I configured the files with extension .me and .! to open in «zeig» on double-click.

But of course, your mileage may vary...

If you use a word processor (Open Office, MS Word) to edit your cheat sheets, do not use any formating options and make sure that you save the file as a plain text file.


If you double-click some line in the file that you are viewing, «zeig» will make its best to interpret the contents of the line. Here are the rules:

internal commands

ClipLine copies the contents of the line to the windows clipboard.
ToggleTopMost toggles the topmost (always on top) option.
Reposition x y position the window to the x and y coordinates on the desktop.
Exit terminates the program.
exec command executes a windows 'cmd' command (you may have a few problems with quotes or backslashes - this is a known bug)

internal variables

$filename the name of the current file.
$directory the folder where the current file is located.
$appdir the folder containing the user's configuration data.
$inifile the name of the configuration data file (zeig.ini).
$progdir the installation folder (typ. C:\Program Files\zeig).
$env(xxx) some windows environment variable as set at the start of the programm, e.g. $env(userprofile).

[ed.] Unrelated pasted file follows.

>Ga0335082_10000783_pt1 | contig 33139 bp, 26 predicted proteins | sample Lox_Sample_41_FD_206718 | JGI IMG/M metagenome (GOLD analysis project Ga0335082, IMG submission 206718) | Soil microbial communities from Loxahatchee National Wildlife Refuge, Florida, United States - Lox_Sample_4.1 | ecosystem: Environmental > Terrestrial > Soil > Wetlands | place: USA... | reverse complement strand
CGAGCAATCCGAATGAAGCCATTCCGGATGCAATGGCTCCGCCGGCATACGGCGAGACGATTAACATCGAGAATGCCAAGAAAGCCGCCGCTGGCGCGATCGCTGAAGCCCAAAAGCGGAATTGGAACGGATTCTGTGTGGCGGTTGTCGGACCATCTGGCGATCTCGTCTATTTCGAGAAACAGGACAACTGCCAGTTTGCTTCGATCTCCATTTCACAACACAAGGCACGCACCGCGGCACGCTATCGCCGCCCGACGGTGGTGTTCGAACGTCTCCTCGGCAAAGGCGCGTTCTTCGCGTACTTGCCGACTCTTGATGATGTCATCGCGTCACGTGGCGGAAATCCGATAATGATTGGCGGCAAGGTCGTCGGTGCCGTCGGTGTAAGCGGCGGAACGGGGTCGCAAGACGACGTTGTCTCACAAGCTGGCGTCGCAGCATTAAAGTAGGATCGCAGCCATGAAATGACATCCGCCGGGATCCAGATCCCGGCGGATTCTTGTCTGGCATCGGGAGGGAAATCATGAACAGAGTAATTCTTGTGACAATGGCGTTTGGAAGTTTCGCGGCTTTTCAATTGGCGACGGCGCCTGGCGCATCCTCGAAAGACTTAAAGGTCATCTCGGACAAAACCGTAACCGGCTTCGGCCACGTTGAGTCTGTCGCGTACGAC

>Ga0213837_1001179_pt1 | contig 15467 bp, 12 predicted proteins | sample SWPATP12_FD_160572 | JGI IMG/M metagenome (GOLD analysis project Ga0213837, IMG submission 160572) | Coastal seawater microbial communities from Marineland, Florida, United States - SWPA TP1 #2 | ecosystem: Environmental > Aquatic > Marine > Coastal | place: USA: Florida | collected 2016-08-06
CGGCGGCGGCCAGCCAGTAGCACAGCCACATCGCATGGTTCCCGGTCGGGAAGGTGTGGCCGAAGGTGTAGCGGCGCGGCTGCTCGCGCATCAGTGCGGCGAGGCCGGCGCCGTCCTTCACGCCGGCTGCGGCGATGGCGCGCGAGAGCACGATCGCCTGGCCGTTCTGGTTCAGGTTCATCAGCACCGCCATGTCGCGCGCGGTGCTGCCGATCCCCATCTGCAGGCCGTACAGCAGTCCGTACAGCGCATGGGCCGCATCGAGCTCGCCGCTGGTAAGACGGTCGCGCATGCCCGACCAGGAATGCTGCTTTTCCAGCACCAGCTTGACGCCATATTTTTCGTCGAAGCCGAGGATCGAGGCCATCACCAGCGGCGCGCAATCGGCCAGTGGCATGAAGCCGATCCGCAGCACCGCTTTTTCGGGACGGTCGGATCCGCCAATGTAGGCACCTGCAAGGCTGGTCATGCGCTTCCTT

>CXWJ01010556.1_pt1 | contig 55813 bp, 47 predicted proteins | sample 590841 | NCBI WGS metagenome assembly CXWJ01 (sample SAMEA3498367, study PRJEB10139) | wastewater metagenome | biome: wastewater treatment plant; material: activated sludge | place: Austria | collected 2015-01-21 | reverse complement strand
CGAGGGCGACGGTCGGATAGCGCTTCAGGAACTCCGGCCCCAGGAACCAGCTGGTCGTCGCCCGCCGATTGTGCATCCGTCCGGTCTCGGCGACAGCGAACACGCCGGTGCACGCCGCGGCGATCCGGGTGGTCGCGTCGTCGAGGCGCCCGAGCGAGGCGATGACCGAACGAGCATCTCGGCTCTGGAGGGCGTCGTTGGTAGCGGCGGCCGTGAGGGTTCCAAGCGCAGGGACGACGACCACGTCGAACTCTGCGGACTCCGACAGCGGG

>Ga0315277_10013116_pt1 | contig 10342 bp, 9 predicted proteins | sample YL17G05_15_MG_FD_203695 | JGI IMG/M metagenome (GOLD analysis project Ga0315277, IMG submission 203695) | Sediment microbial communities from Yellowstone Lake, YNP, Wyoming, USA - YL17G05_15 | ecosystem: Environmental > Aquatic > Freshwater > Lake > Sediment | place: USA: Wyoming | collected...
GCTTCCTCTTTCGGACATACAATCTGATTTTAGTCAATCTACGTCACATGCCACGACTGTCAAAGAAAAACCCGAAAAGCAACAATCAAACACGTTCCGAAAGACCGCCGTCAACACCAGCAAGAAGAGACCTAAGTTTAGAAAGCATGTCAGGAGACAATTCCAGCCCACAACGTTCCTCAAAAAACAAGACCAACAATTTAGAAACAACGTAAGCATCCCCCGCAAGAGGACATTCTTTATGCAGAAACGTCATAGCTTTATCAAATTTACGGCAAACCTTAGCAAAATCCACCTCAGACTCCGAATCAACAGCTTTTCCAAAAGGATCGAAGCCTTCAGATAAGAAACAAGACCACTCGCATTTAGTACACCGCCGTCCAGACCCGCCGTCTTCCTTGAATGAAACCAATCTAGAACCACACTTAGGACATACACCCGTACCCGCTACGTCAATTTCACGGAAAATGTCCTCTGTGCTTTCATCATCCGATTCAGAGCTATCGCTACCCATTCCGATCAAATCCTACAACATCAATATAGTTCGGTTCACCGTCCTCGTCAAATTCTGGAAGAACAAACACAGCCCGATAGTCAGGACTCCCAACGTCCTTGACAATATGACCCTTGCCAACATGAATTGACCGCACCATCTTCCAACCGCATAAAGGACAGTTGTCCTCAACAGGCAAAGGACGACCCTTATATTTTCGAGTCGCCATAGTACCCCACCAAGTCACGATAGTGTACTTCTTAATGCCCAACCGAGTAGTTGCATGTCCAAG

More ideas

You don't have to read this...

The name «zeig» means "show me" in german. I could have named it something like "Spickzettel", which means "cheat sheet" in german (or "antiseche" in french). It would apply quite nicely to this program. I use it in fact not only to remember sequences of actions, but also to help me actually doing them. Instead of writing somewhere (on a postit ;-) "don't forget to edit the version number before release", I enter a paragraph in the read.me file of the development folder such as: before release change the version: edit zeig.tcl edit read.me edit deploy.bat then: deploy.bat and check the result http://www.lhg.ch Thereafter I only have to doubleclick myself through the file, to execute all the needed steps. And the cheat sheet can be modified easily by hitting a function key to open it in my favourite text editor.


There are other very good (much better) file viewers on the net, but I could not find any barebones application which displays files with a minimal desktop footprint. That's why I decided to make my own, possibly somewhat suffering from the NIH (Not Invented Here) syndrome.

I then thought it would be cute to add some extended hyperlink features so that these small cheat sheets become an active help to do one's work. Something like using them as intelligent check lists.

On the other hand the program had to stay very sleek, so that you don't spend most of your time waiting for windows to popup. This meant some tradeof, specially in the domains of scrolling and of hyperlinks containing spaces, backslashes or quotes.

Yet, have fun with «zeig». Any comments are welcome, preferably constructive: LHG@acm.org

Copyright © 2008-2010 Lionel H. Grillet, Zug, Switzerland